Table 11.5: Special Education—Students Ages 14 to 21 Served under IDEA, Part B, Left School, by Reason

Of the 386,015  students ages 14 to 21 who exited IDEA, Part B, special education services in 2011-2012, 247,596 graduated with a diploma, 53,564 received a certificate, 77,797 dropped out, and 7,058 died/aged out of service.


Table 11.6: Special Education—Graduation Rate among Students Ages 14 to 21 Served under IDEA, Part B

Of the 376,452 students ages 14 to 21 who exited IDEA, Part B, special education services in 2011-2012 by either graduating with a diploma, receiving a certificate of completion, dropping out, dying, or aging out of service, 64.6 percent graduated with a diploma. Mississippi had the smallest percentage (27.8 percent), while Minnesota had the largest percentage (88.3 percent).


Table 11.7: Special Education—Dropout Rate among Students Ages 14 to 21 Served under IDEA, Part B

Of the 376,452 students ages 14 to 21 who exited IDEA, Part B, special education services in 2011-2012 by either graduating with a diploma, receiving a certificate of completion, dropping out, dying, or aging out of service, 19.7 percent dropped out. Tennessee had the smallest percentage (7.3 percent), while South Carolina had the largest percentage (46.2 percent).


Table 11.8: Special Education—Change in Graduation Rate among Students Ages 14 to 21 Served under IDEA, Part B

From the school year beginning in fall 2011 to the school year beginning in fall 2012, the graduation rate among students ages 14 to 21 served under IDEA, Part B, increased in the U.S. by 0.5 percentage points. The graduation rate increased the most in New Mexico (by 6.3 percentage points) and decreased the most in Arizona (by 9.0 percentage points).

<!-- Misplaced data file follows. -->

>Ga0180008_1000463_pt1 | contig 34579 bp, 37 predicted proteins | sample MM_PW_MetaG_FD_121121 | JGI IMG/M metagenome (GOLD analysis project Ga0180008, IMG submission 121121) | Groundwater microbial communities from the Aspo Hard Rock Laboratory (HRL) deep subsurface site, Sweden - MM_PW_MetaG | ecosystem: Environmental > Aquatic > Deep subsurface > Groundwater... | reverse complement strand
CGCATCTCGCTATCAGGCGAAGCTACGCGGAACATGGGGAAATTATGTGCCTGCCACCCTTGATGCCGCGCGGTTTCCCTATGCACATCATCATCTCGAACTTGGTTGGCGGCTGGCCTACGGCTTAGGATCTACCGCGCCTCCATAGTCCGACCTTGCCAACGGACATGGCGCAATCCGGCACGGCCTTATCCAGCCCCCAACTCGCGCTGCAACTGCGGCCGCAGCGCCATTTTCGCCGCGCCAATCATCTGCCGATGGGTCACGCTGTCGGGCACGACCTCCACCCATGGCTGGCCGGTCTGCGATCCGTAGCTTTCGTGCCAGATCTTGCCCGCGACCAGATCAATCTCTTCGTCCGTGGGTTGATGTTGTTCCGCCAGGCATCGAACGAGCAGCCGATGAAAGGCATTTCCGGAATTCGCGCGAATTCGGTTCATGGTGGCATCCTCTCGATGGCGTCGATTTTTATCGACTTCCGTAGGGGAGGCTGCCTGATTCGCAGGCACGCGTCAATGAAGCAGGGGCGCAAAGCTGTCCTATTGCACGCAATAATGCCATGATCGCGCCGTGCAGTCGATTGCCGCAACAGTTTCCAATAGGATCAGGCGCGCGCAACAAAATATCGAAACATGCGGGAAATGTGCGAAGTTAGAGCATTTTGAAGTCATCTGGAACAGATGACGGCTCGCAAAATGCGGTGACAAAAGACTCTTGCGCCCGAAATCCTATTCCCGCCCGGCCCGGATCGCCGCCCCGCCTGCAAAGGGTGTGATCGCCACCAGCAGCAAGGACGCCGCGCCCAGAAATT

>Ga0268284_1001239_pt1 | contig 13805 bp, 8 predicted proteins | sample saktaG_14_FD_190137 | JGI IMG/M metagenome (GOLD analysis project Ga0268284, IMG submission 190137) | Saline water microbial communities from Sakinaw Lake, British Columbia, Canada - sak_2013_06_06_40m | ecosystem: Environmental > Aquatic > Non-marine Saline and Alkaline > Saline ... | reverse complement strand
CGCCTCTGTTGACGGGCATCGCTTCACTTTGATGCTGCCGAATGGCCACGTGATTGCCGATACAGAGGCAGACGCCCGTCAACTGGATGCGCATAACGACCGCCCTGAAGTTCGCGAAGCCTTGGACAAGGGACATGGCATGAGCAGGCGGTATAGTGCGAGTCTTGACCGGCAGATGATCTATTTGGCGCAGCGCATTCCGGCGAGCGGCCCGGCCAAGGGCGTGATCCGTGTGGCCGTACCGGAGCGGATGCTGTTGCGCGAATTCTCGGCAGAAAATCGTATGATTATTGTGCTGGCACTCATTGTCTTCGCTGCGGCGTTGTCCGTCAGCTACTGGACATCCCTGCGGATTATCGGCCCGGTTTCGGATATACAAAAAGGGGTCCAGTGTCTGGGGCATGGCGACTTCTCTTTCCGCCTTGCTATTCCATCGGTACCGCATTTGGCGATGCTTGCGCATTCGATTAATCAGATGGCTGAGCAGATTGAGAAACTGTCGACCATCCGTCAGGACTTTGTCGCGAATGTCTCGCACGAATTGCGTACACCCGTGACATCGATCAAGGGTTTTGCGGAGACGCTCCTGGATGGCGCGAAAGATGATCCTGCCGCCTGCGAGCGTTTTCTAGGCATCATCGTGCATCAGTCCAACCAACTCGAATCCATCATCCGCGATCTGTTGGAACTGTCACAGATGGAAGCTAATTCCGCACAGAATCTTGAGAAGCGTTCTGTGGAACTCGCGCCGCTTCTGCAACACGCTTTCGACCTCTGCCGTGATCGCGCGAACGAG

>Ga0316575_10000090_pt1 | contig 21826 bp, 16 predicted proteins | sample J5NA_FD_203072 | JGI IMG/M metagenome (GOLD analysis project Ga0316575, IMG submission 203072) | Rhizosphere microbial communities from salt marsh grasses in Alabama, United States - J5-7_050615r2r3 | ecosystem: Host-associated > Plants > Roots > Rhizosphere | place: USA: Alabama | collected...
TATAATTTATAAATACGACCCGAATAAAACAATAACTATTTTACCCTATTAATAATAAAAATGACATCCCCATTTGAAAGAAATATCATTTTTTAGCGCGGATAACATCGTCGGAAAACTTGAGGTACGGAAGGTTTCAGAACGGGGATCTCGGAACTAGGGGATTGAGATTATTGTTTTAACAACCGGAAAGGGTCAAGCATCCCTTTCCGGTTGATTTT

Table 11.9: Special Education—Change in Dropout Rate among Students Ages 14 to 21 Served under IDEA, Part B

From the school year beginning in fall 2011 to the school year beginning in fall 2012, the dropout rate among students ages 14 to 21 served under IDEA, Part B, increased in the U.S. by 0.4 percentage points. The dropout rate increased the most in Arizona (by 8.9 percentage points) and decreased the most in the New Mexico (by 8.4 percentage points).

 


2012 Disability Compendium

Funding for this project
is made possible by:

The Research and Training Center on Disability Statistics and Demographics (StatsRRTC), which is funded by the U.S. Department of Education, National Institute for Disability and Rehabilitation Research, under cooperative agreements H133B080012.

Stay Connected

Like the IOD on Facebook    Follow the IOD on Twitter    Check out our YouTube Channel

Institute on Disability
10 West Edge Drive, Suite 101
Durham, NH 03824
603.862.4320 | relay: 711 | contact.iod@unh.edu
www.iod.unh.edu

© 2014. Institute on Disability.
University of New Hampshire.

Institute on Disability, University of New Hampshire
Web Content Accessibility